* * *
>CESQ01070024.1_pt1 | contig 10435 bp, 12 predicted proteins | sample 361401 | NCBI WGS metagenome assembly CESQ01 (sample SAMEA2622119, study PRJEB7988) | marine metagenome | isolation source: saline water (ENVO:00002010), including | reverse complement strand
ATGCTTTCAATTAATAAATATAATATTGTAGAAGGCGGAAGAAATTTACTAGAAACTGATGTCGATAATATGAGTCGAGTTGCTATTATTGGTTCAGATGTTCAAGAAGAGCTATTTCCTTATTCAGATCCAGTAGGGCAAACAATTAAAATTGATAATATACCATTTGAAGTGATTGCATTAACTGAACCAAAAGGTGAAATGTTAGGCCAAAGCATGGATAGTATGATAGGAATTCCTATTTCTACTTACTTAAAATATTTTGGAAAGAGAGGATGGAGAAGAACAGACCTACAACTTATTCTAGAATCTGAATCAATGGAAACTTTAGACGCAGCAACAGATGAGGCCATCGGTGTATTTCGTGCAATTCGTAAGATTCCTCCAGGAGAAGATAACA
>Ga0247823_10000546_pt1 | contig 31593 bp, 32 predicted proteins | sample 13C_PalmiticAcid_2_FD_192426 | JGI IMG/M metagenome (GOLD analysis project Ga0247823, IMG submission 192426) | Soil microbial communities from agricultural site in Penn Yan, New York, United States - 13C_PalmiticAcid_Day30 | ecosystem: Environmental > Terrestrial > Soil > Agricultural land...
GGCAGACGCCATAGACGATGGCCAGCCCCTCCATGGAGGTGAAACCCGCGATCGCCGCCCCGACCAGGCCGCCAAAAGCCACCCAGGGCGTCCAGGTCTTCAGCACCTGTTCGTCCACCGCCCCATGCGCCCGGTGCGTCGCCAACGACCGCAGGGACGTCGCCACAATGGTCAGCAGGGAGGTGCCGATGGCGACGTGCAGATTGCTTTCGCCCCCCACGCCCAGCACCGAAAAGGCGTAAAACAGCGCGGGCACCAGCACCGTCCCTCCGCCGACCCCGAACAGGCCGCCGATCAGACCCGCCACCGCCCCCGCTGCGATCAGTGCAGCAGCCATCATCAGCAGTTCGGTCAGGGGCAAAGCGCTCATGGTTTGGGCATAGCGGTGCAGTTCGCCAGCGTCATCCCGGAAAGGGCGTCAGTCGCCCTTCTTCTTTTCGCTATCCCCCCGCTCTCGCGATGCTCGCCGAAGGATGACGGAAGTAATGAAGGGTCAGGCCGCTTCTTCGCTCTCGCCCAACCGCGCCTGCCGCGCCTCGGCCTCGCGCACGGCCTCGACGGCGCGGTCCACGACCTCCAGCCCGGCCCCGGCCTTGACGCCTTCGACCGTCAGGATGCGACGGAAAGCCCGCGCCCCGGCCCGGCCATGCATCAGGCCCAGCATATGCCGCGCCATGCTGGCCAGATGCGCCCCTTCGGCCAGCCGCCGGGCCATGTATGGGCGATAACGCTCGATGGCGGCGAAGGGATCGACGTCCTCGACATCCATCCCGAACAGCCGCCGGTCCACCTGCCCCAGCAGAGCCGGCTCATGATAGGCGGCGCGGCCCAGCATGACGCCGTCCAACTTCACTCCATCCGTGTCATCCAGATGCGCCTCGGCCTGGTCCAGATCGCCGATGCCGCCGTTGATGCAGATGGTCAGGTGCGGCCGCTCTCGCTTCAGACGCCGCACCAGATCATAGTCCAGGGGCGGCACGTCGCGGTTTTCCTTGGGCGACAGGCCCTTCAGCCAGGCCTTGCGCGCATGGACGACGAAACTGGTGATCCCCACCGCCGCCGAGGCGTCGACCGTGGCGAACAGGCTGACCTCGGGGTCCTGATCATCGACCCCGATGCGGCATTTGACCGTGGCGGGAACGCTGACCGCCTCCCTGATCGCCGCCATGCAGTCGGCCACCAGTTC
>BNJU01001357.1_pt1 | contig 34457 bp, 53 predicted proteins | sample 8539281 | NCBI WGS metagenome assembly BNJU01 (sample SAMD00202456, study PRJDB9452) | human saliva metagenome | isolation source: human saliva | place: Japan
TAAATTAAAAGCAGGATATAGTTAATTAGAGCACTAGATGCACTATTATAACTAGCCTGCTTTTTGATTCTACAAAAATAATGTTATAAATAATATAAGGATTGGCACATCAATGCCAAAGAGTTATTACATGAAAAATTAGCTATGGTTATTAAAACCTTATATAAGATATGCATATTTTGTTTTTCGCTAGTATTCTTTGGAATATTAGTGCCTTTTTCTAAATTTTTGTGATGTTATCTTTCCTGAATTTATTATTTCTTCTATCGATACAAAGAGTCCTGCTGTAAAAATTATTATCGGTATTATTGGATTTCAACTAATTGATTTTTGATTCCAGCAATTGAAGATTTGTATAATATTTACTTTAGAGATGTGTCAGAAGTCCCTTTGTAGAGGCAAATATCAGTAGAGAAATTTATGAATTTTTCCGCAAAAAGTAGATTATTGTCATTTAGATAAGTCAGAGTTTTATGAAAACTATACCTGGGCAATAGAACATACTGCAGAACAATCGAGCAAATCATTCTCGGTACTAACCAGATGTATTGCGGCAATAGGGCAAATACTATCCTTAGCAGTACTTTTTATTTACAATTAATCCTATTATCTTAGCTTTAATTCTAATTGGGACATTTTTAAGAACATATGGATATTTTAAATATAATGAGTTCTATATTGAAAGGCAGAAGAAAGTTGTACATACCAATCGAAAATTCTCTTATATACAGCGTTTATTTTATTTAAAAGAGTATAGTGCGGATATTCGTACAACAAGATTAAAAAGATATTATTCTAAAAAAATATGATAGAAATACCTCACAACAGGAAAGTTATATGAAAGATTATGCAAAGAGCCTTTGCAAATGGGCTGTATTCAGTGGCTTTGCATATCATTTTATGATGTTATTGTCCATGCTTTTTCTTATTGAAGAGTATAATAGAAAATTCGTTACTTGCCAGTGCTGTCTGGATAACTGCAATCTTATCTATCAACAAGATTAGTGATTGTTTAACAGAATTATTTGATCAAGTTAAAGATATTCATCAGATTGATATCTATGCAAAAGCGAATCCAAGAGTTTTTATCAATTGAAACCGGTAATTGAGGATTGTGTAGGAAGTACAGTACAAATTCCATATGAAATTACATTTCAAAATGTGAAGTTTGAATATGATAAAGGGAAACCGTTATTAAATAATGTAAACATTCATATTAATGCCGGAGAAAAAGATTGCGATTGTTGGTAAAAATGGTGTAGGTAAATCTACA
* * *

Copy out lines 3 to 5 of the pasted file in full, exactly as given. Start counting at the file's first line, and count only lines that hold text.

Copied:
>Ga0247823_10000546_pt1 | contig 31593 bp, 32 predicted proteins | sample 13C_PalmiticAcid_2_FD_192426 | JGI IMG/M metagenome (GOLD analysis project Ga0247823, IMG submission 192426) | Soil microbial communities from agricultural site in Penn Yan, New York, United States - 13C_PalmiticAcid_Day30 | ecosystem: Environmental > Terrestrial > Soil > Agricultural land...
GGCAGACGCCATAGACGATGGCCAGCCCCTCCATGGAGGTGAAACCCGCGATCGCCGCCCCGACCAGGCCGCCAAAAGCCACCCAGGGCGTCCAGGTCTTCAGCACCTGTTCGTCCACCGCCCCATGCGCCCGGTGCGTCGCCAACGACCGCAGGGACGTCGCCACAATGGTCAGCAGGGAGGTGCCGATGGCGACGTGCAGATTGCTTTCGCCCCCCACGCCCAGCACCGAAAAGGCGTAAAACAGCGCGGGCACCAGCACCGTCCCTCCGCCGACCCCGAACAGGCCGCCGATCAGACCCGCCACCGCCCCCGCTGCGATCAGTGCAGCAGCCATCATCAGCAGTTCGGTCAGGGGCAAAGCGCTCATGGTTTGGGCATAGCGGTGCAGTTCGCCAGCGTCATCCCGGAAAGGGCGTCAGTCGCCCTTCTTCTTTTCGCTATCCCCCCGCTCTCGCGATGCTCGCCGAAGGATGACGGAAGTAATGAAGGGTCAGGCCGCTTCTTCGCTCTCGCCCAACCGCGCCTGCCGCGCCTCGGCCTCGCGCACGGCCTCGACGGCGCGGTCCACGACCTCCAGCCCGGCCCCGGCCTTGACGCCTTCGACCGTCAGGATGCGACGGAAAGCCCGCGCCCCGGCCCGGCCATGCATCAGGCCCAGCATATGCCGCGCCATGCTGGCCAGATGCGCCCCTTCGGCCAGCCGCCGGGCCATGTATGGGCGATAACGCTCGATGGCGGCGAAGGGATCGACGTCCTCGACATCCATCCCGAACAGCCGCCGGTCCACCTGCCCCAGCAGAGCCGGCTCATGATAGGCGGCGCGGCCCAGCATGACGCCGTCCAACTTCACTCCATCCGTGTCATCCAGATGCGCCTCGGCCTGGTCCAGATCGCCGATGCCGCCGTTGATGCAGATGGTCAGGTGCGGCCGCTCTCGCTTCAGACGCCGCACCAGATCATAGTCCAGGGGCGGCACGTCGCGGTTTTCCTTGGGCGACAGGCCCTTCAGCCAGGCCTTGCGCGCATGGACGACGAAACTGGTGATCCCCACCGCCGCCGAGGCGTCGACCGTGGCGAACAGGCTGACCTCGGGGTCCTGATCATCGACCCCGATGCGGCATTTGACCGTGGCGGGAACGCTGACCGCCTCCCTGATCGCCGCCATGCAGTCGGCCACCAGTTC
>BNJU01001357.1_pt1 | contig 34457 bp, 53 predicted proteins | sample 8539281 | NCBI WGS metagenome assembly BNJU01 (sample SAMD00202456, study PRJDB9452) | human saliva metagenome | isolation source: human saliva | place: Japan